The cost of heading a volley pass the keeper, lining a fastball back through the box, or hitting pay dirt on a quarterback keeper is indicative of the changing culture in Hernando County government.
Amid the post-Amendment 1 budget crunching comes the idea of charging sports league participants a fee to help maintain the county-owned fields. The user fee has the potential to generate up to $130,000 to offset nearly $670,000 for maintaining the sports fields.
But league representatives roundly criticized the proposed $20-per-person surcharge at a town hall meeting last month in Brooksville. A followup survey showed mixed results with some people willing to pay the fee, but others advocating another option, namely augmenting government-paid maintenance with league volunteers.
This comes from my own experience as soccer dad and Little League coach in another county. Getting more than a minimal number of people to volunteer will be difficult. In some places, parents gladly pay a $20-per-player fee just to get out of two hours of concession stand duty.
And if you do give up your time, part of your payback is usually criticism of your umpiring skills, coaching abilities or speed of your concession work from the non-volunteers.
Now, you're supposed to clean the bathrooms, too?
The economics of youth sports can be difficult. Travel teams carry a several hundred-dollar price tag each year, plus multiple tanks of gasoline and the possibility of motel stays by season's end. That's not counting fundraising and soliciting other sponsorships to offset the price of tournaments and other ancillary costs.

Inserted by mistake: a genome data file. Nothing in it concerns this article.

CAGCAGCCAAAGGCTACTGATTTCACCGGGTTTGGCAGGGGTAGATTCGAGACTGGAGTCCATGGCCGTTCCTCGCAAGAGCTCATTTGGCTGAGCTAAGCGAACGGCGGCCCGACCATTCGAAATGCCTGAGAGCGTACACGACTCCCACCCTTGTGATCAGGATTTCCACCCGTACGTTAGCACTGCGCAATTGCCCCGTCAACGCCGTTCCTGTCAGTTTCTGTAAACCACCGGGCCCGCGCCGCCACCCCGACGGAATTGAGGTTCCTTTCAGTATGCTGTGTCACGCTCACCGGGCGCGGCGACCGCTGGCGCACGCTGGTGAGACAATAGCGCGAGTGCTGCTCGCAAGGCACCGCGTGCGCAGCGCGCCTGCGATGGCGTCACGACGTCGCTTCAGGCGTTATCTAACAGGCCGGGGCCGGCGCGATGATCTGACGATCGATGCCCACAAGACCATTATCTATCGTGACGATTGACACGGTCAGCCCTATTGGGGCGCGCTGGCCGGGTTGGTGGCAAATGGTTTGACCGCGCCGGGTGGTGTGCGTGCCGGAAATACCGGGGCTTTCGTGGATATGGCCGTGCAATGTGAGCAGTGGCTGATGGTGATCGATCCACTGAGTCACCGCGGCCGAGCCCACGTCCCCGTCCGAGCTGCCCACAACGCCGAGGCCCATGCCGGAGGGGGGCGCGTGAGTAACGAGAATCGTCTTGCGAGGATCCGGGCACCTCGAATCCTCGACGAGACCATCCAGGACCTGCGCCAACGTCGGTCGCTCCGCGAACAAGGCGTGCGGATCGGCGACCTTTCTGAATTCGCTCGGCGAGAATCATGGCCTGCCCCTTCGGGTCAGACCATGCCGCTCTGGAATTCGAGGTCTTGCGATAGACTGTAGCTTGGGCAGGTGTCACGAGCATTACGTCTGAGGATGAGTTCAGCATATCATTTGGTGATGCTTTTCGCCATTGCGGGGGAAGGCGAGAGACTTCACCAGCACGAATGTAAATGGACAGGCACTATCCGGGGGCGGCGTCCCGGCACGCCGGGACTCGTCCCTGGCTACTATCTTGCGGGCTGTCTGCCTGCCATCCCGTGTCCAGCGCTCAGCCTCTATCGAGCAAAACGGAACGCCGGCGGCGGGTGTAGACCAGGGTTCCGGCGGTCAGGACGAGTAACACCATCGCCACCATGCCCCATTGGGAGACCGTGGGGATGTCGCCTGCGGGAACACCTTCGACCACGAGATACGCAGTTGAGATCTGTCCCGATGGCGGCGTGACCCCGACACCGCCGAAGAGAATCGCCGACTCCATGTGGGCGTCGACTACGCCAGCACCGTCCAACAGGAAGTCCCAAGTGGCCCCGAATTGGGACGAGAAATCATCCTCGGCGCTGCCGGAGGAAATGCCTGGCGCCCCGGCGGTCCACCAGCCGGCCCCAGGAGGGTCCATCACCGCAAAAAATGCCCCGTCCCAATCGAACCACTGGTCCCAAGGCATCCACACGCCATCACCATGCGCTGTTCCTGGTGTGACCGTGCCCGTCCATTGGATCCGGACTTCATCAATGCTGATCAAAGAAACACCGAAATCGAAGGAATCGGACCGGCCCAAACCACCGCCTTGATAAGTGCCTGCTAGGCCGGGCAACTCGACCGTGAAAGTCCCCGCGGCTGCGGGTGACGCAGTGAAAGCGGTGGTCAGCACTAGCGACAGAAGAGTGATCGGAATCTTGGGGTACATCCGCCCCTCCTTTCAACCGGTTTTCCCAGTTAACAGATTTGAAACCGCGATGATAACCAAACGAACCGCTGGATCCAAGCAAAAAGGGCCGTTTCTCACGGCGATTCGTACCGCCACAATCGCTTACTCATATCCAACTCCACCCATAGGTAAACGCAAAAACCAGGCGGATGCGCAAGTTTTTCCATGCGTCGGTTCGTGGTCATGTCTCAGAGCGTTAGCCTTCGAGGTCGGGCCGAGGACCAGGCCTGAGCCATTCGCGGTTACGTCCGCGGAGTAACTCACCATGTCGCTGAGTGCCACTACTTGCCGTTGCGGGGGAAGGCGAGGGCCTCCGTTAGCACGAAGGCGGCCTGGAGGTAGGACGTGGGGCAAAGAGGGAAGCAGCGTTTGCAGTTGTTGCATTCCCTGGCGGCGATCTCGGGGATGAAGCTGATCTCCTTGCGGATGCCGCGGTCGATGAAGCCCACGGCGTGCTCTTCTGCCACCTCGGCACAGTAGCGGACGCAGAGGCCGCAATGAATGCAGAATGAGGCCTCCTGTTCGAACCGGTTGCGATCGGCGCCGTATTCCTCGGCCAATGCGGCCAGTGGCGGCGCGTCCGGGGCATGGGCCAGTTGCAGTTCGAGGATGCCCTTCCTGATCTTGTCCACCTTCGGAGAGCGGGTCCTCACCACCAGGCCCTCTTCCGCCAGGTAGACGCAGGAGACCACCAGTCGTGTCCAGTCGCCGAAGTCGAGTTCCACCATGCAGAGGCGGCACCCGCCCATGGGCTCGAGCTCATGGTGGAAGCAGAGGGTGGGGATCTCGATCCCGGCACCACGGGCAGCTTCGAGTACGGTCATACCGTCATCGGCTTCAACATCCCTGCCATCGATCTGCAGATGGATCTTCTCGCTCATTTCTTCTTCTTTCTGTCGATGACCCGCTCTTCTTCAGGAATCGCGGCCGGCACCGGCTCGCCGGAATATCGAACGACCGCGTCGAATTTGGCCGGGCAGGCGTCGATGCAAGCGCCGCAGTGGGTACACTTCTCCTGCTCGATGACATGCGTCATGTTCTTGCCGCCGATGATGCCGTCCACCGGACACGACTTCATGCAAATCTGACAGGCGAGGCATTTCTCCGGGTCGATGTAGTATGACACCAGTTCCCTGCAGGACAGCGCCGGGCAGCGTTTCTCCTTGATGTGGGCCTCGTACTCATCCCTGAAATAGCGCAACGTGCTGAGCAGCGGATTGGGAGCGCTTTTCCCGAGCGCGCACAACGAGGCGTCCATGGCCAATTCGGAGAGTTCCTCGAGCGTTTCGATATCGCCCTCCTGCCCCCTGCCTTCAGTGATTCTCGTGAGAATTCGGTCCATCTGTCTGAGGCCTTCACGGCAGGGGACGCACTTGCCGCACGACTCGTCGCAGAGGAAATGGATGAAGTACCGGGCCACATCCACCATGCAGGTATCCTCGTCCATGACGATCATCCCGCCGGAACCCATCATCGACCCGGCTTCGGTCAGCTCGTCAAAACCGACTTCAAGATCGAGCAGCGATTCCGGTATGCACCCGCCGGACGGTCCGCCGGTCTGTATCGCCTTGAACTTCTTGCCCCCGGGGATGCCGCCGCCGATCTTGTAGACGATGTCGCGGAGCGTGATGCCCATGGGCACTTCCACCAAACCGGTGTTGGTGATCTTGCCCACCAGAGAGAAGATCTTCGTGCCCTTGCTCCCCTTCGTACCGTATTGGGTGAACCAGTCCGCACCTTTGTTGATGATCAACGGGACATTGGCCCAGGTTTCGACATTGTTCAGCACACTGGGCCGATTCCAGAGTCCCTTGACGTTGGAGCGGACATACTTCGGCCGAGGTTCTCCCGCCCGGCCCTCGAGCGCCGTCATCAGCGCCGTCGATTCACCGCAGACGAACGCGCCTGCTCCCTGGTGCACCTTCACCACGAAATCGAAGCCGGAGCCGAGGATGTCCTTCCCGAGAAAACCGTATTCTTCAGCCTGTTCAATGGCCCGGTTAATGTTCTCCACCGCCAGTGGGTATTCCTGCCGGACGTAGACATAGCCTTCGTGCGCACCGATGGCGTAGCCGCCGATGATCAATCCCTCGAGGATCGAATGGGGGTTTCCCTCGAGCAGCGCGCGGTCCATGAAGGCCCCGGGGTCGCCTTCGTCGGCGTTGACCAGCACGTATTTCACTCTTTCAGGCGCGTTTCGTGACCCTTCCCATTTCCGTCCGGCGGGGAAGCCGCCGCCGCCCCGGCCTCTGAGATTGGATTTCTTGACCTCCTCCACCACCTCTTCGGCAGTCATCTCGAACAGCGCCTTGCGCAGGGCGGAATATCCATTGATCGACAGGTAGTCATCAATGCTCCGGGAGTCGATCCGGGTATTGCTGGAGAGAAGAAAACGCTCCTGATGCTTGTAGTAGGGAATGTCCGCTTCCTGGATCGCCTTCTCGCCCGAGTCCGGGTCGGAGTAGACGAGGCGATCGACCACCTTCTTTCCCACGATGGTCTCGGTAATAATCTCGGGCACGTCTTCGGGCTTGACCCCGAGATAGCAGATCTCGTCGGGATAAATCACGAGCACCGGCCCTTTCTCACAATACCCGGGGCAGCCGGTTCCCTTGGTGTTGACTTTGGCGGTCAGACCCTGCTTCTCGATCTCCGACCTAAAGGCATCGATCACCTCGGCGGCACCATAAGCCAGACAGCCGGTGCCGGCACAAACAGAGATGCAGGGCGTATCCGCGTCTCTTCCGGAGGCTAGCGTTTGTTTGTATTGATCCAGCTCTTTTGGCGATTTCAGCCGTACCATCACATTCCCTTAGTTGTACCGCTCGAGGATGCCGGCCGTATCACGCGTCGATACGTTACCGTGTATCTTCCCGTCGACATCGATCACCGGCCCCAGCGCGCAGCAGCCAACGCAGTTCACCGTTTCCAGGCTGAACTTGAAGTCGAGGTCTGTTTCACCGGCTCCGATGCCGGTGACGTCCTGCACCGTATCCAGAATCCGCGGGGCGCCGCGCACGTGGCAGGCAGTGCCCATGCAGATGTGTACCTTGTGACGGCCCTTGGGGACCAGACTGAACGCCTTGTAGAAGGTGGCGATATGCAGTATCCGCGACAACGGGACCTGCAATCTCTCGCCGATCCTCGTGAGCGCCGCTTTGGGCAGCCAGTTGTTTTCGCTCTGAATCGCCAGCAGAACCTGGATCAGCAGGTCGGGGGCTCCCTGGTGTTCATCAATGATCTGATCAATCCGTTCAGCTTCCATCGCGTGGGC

Still, the fields must be maintained and other options aren't particularly appealing. In New Tampa, for instance, the Little League passes around a coffee can for field maintenance donations while volunteers drag the infield between games. Toss in $1 for each game and you're out the 20 bucks by season's end, anyway.
Assessing a $20 user fee is an effective way to maintain safe, quality playing fields. That would be my recommendation to commissioners. Which brings us to how this relatively small item in a proposed $119-million general fund budget comes to exemplify changing county government.
The staff's research, to be presented to the Hernando County Commission later this month, came with no formal recommendation of the best option.
County Administrator David Hamilton blocked that punt. He kicked the report back to Parks and Recreation Director Pat Fagan. The staff, Hamilton said, must assume the responsibility to do analysis and background work, present options and then recommend action, respecting the board's absolute right to approve or reject it in favor of another option.
It's called leadership.
It requires a change in staff attitude, Hamilton acknowledged, from the mushy, what-do-you-want-us-to-do? line of thinking.
"That's why things fall through the cracks; why things don't get done,'' Hamilton said.
Hamilton has been on the job nearly six months, and changing the way Hernando County government operates will be an evolving process. This month commissioners will pass judgment on his first budget proposal. The ball fields, he admits, are important, but not the only issue worthy of public dialogue.
Long-term capital investing, transportation corridors, public transit, shared services with constitutional officers, economic development and a reorganized county staff are all in the mix.
My own thinking is that Hernando County residents must be willing to accept their support for the increased property tax exemptions in Amendment 1 that spurred a more than 7.5 percent reduction, or $7-million, in county revenue. Core services will remain the same. But the resulting cuts include reduced library services, less code enforcement and higher bus fares, and it should be result in acceptance of park user fees.
Voters said they want governments to make do with less and now comes the dialogue about what can be done with less. To the point, Hamilton, in discussing potential capital projects, summed it up best.
"We have to be much more cautious where we invest,'' he said, "We can't do everything we want.''
Reach C.T. Bowen at firstname.lastname@example.org or 1-800-333-7505 ext. 6239.